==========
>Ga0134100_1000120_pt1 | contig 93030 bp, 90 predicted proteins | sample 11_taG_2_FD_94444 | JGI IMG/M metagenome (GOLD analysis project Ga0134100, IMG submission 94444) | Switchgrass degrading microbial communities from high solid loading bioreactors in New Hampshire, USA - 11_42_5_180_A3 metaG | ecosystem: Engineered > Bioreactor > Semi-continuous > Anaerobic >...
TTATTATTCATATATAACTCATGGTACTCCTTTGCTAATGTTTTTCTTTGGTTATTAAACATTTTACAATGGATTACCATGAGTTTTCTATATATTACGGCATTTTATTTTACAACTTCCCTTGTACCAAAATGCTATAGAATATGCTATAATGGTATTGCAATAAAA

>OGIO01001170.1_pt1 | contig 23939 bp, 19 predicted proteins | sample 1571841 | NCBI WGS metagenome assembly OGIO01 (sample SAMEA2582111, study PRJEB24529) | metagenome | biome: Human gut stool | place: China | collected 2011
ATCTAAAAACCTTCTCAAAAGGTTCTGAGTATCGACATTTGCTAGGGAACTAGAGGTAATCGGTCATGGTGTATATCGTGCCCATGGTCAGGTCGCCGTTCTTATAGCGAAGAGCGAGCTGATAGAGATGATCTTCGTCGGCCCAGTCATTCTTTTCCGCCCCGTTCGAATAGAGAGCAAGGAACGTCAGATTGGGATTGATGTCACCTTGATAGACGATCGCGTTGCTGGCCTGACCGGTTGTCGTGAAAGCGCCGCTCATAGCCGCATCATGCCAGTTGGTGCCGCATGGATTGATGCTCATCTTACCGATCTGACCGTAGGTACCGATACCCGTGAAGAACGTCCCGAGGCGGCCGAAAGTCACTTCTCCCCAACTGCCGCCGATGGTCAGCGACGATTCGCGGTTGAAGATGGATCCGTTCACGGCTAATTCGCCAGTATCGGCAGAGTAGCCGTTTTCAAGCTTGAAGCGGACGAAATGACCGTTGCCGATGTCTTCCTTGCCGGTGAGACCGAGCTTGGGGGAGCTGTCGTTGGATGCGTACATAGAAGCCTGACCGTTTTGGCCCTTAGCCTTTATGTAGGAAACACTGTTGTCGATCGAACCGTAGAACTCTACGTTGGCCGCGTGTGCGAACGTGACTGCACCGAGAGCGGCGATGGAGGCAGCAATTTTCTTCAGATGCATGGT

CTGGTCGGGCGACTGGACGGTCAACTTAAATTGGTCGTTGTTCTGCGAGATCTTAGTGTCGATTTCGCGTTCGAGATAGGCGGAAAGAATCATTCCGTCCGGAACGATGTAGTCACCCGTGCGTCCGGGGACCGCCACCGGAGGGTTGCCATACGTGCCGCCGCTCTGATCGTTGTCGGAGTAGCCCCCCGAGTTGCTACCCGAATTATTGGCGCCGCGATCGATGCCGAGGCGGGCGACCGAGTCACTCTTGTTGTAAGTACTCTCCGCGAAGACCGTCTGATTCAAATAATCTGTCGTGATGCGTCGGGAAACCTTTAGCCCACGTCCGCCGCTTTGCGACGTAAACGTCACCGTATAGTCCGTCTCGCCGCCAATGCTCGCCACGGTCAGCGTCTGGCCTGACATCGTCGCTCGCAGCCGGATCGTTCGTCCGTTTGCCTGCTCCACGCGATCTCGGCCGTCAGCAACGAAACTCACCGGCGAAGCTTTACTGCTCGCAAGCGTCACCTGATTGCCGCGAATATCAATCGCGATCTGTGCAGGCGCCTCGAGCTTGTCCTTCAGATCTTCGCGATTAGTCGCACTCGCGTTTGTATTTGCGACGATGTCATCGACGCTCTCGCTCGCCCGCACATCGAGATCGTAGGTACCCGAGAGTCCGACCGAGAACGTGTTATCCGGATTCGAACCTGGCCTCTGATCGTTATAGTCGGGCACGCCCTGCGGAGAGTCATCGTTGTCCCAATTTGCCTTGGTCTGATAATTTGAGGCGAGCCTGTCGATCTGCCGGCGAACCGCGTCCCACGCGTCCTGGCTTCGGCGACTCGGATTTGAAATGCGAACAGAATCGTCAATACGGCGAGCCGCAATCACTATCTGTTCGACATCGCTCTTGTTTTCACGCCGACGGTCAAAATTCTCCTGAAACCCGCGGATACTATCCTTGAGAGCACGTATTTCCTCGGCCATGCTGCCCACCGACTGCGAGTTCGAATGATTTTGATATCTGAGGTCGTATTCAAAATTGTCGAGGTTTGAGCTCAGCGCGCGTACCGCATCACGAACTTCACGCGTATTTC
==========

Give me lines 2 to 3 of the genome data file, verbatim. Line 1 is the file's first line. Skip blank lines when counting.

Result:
TTATTATTCATATATAACTCATGGTACTCCTTTGCTAATGTTTTTCTTTGGTTATTAAACATTTTACAATGGATTACCATGAGTTTTCTATATATTACGGCATTTTATTTTACAACTTCCCTTGTACCAAAATGCTATAGAATATGCTATAATGGTATTGCAATAAAA

>OGIO01001170.1_pt1 | contig 23939 bp, 19 predicted proteins | sample 1571841 | NCBI WGS metagenome assembly OGIO01 (sample SAMEA2582111, study PRJEB24529) | metagenome | biome: Human gut stool | place: China | collected 2011